UNT Dallas Campus receives $500,000 grant from Meadows Foundation
DALLAS – The Meadows Foundation has awarded a $500,000 grant to the University of North Texas Dallas Campus to assist the university in its efforts to develop further its leadership program in educational administration.
The grant provides scholarships for an additional 75 teachers seeking certification as school principals in public schools in Texas. The award also provides $200,000 for the study of at least two longer-standing school leadership programs in New York City and around the country, according to Joe Breshears, executive director of development at the UNT Dallas Campus.
“An already outstanding curriculum will be refined as needed to remain state-of-the-art and at the cutting edge of training programs for school leaders,” Breshears said. “We are grateful to the Meadows Foundation for their investment in this program that will increase the number of new, high-quality principals in our partner school districts and public education as a whole.”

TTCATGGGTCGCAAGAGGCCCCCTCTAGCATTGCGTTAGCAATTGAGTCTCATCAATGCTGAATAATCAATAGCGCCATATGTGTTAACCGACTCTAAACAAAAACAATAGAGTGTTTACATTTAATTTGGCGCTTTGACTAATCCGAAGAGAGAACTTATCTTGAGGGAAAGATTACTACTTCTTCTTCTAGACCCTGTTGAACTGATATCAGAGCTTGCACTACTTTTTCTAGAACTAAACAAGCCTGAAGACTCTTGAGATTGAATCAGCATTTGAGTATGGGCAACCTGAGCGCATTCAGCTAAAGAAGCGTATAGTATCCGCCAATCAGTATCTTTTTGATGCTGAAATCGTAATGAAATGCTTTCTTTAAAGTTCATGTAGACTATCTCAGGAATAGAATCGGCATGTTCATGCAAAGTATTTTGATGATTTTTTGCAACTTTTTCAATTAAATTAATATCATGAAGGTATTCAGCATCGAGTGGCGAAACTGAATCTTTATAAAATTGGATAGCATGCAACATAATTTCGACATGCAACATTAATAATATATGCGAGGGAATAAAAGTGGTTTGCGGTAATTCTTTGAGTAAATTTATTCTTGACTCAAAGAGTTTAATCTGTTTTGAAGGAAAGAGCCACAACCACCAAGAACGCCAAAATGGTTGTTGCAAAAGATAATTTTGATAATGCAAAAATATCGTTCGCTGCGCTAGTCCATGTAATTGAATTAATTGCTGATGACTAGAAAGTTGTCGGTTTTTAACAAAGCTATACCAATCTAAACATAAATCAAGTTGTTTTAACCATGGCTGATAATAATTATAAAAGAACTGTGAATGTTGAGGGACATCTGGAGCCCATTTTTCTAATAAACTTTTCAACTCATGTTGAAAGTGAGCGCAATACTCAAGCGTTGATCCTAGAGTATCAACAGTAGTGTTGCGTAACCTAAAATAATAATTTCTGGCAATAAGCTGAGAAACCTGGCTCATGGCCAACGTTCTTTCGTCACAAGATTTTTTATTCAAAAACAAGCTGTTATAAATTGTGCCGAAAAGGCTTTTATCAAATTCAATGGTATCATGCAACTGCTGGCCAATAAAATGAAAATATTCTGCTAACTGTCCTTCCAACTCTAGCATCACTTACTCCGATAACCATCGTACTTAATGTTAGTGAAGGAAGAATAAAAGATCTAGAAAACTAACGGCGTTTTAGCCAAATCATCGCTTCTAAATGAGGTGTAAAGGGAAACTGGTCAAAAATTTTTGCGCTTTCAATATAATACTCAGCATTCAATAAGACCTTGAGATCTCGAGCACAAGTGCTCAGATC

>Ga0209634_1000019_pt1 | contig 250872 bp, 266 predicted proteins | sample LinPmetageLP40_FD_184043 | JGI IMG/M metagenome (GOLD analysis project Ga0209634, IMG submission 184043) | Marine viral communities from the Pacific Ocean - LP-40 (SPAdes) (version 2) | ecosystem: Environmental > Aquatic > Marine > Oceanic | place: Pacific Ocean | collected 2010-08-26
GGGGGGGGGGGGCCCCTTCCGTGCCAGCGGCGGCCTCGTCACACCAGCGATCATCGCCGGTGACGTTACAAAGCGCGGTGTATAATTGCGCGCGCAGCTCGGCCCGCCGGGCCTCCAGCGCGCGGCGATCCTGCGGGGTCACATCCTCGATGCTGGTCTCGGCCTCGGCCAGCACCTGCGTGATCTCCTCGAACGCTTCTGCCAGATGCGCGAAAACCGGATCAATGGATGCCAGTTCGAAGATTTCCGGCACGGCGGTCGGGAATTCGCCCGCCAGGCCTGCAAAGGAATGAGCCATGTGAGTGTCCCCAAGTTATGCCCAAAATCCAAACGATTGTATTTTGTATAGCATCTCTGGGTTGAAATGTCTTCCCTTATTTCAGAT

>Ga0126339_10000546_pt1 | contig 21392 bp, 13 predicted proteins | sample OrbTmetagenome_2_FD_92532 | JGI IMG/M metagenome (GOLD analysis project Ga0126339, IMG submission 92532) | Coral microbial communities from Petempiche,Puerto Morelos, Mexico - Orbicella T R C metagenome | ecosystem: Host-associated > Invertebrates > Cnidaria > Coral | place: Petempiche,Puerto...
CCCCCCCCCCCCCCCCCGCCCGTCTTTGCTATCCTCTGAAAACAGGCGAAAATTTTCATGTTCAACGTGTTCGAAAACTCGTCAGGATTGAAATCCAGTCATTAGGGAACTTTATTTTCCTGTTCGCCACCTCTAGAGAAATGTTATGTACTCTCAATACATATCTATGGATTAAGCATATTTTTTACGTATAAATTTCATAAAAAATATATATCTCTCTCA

The master’s degree program in educational administration with principal certification at the UNT Dallas Campus has grown rapidly over the past two years. In the fall 2007 semester, graduate admissions increased 205 percent at the new campus, located on Houston School Road near the intersection of I-20 and I-35E.
Most of that gain was attributed to new “cohorts” in the educational administration program. The “cohort” model helps students form a network of support as they progress through a master’s program together. Administrators at the UNT Dallas Campus expect a large influx of students into the program again this fall, especially after the award from the Meadows Foundation.
John Ellis Price, vice chancellor of the UNT Dallas Campus, said the award from the Meadows Foundation lines up with the founding mission of the campus and its stated goal of increasing the number of citizens in Dallas and the North Texas region who hold bachelor’s and master’s degrees.
“By providing this grant, the Meadows Foundation has enabled us to extend affordable education to even more teachers who will become principals,” Price said. “Good principals instill educational values in students. Those values will promote education and help us achieve our objective of seeing students move on from high school to college. We are delighted that the Meadows Foundation has seen the value in our leadership program for school principals.”